Rentmeester also sought protection for the pose. Even if the idea of the pose was original, that doesn’t let him control it with copyright. “The law draws no distinction between original and unoriginal ideas.” However, the actual expression of the idea in a pose could be protected, but there were material differences between the two photos in their expression of the pose. Rentmeester’s photo showed Jordan’s right arm bent at the elbow; Nike’s showed his right arm extending straight down and away from the basket. In the Rentmeester photo, Jordan’s arm was bent slightly backwards while in the Nike photo it was fully extended and depicted above the basket. In the Rentmeester photo, Jordan’s legs were positioned as if he were jumping while running forward (a traditional grand-jeté). “His legs are apart like a scissor split, nearly creating a straight line.” In Nike’s photo, Jordan’s legs were positioned as if he had jumped up vertically and spread his legs wide in a straddle position, creating a “V” as opposed to a straight line. Given the thinness of the copyright at issue, no reasonable jury could find substantial similarity between the two photos.
After the filtering was complete, all that was left was either (1) “two photographs taken at a similar angle, one of a grassy hill with a blue sky background and a setting sun, and the other of the skyline of Chicago with a red and purple sky background”; or (2) that, plus Jordan in a grand-jeté pose. In the first view it would be a stretch to find the photos similar at all; in the second, all that was added was an element that was not itself substantially similar in the two photos. Adding in Jordan would also add in other differences—Jordan’s scale and placement differed in the photos; also, in the Rentmeester photo the viewer can clearly see the hill Jordan jumped from, while in the Nike photo there was no depiction of where he jumped from, “but rather he appears as though he is flying over the skyline of Chicago.” These many differences overcame the similarity of the photos from similar angles.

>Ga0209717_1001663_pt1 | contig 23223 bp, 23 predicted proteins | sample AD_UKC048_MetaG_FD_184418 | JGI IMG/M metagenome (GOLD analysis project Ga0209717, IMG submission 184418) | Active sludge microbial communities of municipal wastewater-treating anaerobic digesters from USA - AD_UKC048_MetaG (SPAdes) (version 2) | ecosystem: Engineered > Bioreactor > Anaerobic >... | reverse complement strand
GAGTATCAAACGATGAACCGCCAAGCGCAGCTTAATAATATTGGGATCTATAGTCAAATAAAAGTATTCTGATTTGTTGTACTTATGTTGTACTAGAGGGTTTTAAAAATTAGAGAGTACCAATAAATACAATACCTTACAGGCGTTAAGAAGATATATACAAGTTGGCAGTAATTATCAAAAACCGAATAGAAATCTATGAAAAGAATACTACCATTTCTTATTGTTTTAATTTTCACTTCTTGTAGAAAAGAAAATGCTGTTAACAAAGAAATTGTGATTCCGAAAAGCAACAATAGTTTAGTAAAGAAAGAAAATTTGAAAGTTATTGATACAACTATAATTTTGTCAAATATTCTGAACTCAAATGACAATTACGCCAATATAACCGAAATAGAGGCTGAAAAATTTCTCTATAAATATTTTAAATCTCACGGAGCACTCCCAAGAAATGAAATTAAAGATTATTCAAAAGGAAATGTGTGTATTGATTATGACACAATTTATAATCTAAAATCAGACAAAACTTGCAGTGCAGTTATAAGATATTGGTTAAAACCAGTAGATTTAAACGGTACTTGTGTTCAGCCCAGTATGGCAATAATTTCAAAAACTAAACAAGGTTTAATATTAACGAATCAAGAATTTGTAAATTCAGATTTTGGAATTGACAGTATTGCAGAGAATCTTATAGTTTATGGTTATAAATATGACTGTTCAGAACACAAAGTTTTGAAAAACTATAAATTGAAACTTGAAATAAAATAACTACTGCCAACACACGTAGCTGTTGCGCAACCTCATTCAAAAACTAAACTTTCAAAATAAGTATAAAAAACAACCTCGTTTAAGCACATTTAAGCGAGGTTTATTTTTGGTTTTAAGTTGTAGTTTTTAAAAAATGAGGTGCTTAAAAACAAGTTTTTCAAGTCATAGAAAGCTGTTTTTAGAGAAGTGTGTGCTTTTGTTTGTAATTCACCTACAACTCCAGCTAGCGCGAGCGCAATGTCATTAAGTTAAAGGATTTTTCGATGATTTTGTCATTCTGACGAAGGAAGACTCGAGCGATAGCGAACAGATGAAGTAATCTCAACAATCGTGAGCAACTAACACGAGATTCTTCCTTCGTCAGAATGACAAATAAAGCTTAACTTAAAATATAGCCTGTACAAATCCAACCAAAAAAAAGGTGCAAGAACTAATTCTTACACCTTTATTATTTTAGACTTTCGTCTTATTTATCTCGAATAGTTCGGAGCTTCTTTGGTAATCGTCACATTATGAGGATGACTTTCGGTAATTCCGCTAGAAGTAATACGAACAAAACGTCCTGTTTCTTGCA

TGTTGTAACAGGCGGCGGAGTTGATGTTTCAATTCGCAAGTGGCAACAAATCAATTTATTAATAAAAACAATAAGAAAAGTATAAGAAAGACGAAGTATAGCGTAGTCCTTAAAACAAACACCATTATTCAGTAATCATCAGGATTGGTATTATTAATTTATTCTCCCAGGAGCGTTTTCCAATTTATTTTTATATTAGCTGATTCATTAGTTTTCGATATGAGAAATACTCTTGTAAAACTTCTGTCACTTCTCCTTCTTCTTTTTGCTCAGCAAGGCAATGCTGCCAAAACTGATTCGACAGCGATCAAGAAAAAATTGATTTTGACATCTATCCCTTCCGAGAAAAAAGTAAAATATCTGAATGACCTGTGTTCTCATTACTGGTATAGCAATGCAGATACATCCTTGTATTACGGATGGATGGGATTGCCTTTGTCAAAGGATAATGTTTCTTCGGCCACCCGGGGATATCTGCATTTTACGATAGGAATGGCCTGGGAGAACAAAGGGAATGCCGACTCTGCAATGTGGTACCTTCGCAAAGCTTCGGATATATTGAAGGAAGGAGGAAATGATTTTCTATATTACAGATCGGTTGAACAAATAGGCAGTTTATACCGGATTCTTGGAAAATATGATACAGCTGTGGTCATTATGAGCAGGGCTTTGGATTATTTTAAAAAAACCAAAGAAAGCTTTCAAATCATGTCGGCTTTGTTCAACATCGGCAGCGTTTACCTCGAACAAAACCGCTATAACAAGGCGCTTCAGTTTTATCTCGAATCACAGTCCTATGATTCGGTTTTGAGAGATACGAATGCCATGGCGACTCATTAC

Once that conclusion had been reached, the noninfringing nature of the Jumpman logo followed as well. The only similarity with the Rentmeester photo was in the idea of a grand-jeté pose—“the Jumpman Logo is nothing more than an expression of the pose.” DMCA false copyright management information claims under §1202 also failed because there was no infringement and Nike couldn’t be faulted for claiming it owned the copyright in its works.